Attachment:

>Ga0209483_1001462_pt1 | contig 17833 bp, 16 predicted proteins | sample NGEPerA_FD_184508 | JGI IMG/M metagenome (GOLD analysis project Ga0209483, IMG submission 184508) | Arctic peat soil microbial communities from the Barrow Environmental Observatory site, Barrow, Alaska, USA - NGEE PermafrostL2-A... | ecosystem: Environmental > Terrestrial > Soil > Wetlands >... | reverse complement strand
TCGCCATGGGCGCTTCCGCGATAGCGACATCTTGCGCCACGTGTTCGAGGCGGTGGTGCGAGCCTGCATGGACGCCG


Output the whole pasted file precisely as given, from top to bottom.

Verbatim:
>Ga0209483_1001462_pt1 | contig 17833 bp, 16 predicted proteins | sample NGEPerA_FD_184508 | JGI IMG/M metagenome (GOLD analysis project Ga0209483, IMG submission 184508) | Arctic peat soil microbial communities from the Barrow Environmental Observatory site, Barrow, Alaska, USA - NGEE PermafrostL2-A... | ecosystem: Environmental > Terrestrial > Soil > Wetlands >... | reverse complement strand
TCGCCATGGGCGCTTCCGCGATAGCGACATCTTGCGCCACGTGTTCGAGGCGGTGGTGCGAGCCTGCATGGACGCCG